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Prairie Notes are monthly photo/journal observations from Tandy Hills Natural Area by Founder/Director, Don Young. They include field reports, flora and fauna sightings, and more, mixed with a scoop of dry humor and a bit of philosophy. They are available free to all who get on the FOTHNA email list.

The Engulfed Death Car of Tandy Creek

Prairie Notes: Halloween Supplement
October 27, 2011

Up until the early 1980's, automobiles could still drive right into Tandy Hills from View Street. There was no cable to stop them. Some were couples looking for a place to "park". Some were looking to dump trash or steal topsoil. Others, probably thrill-seekers, wondered how far the road went and what was out there in the tall grass. From the street Tandy Hills looked like a big wide-open-flat-as-a-pancake prairie. There wasn't an actual "road", only footpaths cut through the grass. Any fool driving out there often got more than they bargained for. Take a wrong turn and you end up staring death in the face as did the unfortunate lovers who crashed into the Witchey Tree. Today, the rusted bones of four vehicles still litter the Tandy Hills. Besides the infamous, Witchey Tree Dodge Van, there's an old '54 Chevy sedan and a 70's model Chevy pickup scattered across the park. All can be found by the curious, with a little effort. But there is one vehicle, an old car, that is better left unseen. It ended up in the creek many years ago after what must have been a horrifying accident. Most of the time it remains hidden from view, consumed by the earth and waters that flow through Tandy Creek. But on certain October nights, in some inexplicable way, it becomes unearthed and reigns terror onto any unsuspecting hiker who happens by. Be forewarned. You never want to encounter... 

 

 
"How the car and its driver became entombed in Tandy Creek is uncertain."

How the car and its driver became entombed in Tandy Creek is uncertain. Rumors persist that, having lost his way home after a night of bar hopping along East Lancaster, a man drove his car down the main trail at Tandy Hills, thinking it was his driveway. It was after dark and a heavy thunderstorm was rolling through the city. I think it was about 1979. After driving some distance across the prairie, the man eventually went downhill ending up in Tandy Creek. Unable to get the car restarted, he attempted to get out but the door was jammed shut. Overcome by his ordeal and stinking drunk, he fell into semi-consciousness as storm waters slowly engulfed his car, pushing it downstream. The body was never found and the car was so far from the road that police just left it in the creek where it was soon forgotten. The tale of how I discovered the mysterious car is a one of unimaginable terror. It's enough to make one hurry out of the park when evening light darkens. I, for one, would not want to get caught standing on top of this submerged death machine. Once was enough. I first saw the car in about 1996. It was a crisp October afternoon, cheerful spikes of Liatris sp.waved like purple flags on the hillsides. Maximillian Sunflowers glowed golden among the tall grass. I was taking a casual hike down the dry creek bed, just sauntering aimlessly, kicking at the occasional fossil. A chilly wind whistled through the dry air. Wood smoke, traveling on invisible wind currents from the nearby neighborhoods, was a welcome aroma.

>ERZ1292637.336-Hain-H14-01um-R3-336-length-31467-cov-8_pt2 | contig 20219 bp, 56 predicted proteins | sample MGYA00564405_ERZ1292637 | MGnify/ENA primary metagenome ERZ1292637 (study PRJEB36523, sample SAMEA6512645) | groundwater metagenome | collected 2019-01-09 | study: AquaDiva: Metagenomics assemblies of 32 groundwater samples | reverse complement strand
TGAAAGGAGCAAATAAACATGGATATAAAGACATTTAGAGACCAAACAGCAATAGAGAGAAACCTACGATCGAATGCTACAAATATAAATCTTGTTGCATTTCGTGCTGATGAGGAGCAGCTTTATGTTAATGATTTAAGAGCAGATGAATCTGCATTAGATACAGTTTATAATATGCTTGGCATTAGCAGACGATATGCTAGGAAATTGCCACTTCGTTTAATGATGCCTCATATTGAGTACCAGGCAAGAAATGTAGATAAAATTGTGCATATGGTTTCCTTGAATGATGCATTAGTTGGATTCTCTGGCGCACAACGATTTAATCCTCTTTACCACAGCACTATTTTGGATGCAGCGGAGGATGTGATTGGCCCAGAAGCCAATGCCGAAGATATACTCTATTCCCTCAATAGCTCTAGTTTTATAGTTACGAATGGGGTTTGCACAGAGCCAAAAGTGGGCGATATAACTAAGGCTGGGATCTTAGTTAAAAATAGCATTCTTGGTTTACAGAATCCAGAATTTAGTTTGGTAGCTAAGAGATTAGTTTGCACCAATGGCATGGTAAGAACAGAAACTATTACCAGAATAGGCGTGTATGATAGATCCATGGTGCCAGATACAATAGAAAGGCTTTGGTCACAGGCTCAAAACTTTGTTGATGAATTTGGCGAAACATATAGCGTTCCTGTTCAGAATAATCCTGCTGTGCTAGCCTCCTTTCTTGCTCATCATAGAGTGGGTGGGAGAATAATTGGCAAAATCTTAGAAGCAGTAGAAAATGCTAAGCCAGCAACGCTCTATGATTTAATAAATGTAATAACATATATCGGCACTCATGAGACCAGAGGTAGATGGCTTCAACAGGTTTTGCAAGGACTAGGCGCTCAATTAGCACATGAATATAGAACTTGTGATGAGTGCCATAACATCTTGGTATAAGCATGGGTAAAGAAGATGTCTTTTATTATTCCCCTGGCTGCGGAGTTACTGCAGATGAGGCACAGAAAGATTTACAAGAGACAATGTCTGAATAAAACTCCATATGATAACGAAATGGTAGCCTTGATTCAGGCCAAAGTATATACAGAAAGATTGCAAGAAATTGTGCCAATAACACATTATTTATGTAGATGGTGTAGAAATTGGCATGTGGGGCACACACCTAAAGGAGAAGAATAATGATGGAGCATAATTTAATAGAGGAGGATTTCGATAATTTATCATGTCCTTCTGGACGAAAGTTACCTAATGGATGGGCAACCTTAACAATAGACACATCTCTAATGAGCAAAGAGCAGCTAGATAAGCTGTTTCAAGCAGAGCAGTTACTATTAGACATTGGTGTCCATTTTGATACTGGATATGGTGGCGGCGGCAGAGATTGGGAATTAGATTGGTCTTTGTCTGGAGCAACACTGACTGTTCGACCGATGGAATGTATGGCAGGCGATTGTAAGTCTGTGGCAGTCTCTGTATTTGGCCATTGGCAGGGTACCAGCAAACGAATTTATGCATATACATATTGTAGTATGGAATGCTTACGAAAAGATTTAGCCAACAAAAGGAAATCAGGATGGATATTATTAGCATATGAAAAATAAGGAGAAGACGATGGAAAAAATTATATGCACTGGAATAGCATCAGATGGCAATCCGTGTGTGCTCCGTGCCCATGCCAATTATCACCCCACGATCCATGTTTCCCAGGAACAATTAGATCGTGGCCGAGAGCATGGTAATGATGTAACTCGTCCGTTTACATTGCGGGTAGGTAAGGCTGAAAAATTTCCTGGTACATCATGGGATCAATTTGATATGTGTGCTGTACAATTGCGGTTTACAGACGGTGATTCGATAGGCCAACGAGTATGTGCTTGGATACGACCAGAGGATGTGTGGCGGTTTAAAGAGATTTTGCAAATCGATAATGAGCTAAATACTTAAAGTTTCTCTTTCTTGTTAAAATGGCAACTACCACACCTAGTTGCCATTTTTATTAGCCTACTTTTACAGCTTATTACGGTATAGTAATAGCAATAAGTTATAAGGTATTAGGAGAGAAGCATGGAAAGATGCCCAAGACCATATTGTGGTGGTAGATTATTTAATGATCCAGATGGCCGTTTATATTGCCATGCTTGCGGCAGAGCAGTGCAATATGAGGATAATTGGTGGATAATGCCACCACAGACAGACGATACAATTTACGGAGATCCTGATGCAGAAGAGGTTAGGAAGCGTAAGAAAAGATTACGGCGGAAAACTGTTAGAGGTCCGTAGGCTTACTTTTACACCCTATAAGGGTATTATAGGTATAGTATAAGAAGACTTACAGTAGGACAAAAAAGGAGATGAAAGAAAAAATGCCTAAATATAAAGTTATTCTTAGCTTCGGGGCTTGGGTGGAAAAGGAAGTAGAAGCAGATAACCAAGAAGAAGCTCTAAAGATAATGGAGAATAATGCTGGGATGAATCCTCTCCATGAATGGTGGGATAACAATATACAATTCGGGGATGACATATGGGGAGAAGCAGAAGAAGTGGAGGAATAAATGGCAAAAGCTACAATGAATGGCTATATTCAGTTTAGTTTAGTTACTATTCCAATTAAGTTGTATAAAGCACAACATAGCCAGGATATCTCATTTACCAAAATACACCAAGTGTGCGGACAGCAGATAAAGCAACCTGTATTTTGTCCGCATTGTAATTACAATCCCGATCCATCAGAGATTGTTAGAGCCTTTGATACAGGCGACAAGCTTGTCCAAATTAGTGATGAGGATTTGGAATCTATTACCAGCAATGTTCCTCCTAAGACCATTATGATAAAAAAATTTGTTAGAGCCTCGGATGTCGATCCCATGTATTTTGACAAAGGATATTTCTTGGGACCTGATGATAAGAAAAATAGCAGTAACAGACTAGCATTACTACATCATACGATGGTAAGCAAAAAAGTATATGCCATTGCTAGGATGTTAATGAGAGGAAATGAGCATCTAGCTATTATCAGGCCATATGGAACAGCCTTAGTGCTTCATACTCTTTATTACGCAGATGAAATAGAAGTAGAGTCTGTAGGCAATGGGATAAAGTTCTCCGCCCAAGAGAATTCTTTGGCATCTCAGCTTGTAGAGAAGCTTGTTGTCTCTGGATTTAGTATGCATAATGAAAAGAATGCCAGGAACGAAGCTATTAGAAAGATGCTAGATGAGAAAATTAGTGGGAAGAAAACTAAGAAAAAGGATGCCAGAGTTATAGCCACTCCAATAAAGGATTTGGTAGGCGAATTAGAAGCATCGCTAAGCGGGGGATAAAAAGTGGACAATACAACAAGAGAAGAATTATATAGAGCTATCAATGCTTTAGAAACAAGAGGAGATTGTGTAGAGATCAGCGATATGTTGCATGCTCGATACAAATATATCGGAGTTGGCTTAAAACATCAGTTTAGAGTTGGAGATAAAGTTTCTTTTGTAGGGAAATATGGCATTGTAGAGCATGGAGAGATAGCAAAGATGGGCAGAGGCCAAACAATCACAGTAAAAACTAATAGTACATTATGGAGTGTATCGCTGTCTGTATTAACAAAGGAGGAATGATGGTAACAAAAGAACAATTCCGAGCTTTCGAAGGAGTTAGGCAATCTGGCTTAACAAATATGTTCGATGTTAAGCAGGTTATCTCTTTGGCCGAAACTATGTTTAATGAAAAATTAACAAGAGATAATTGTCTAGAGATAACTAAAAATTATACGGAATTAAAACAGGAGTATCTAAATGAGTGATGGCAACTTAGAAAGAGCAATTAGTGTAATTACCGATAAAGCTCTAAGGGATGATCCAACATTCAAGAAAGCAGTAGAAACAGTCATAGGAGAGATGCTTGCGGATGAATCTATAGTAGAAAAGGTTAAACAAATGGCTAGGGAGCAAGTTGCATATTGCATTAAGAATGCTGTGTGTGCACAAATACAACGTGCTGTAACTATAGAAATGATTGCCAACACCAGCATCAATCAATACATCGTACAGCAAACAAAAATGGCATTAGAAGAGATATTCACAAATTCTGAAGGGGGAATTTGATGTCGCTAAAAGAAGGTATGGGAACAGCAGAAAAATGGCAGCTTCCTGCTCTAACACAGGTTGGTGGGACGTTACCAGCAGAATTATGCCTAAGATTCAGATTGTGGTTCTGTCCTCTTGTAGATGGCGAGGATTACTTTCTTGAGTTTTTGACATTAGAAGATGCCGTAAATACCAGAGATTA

"... cheerful spikes of Liatris sp. waved like purple flags on the hillsides."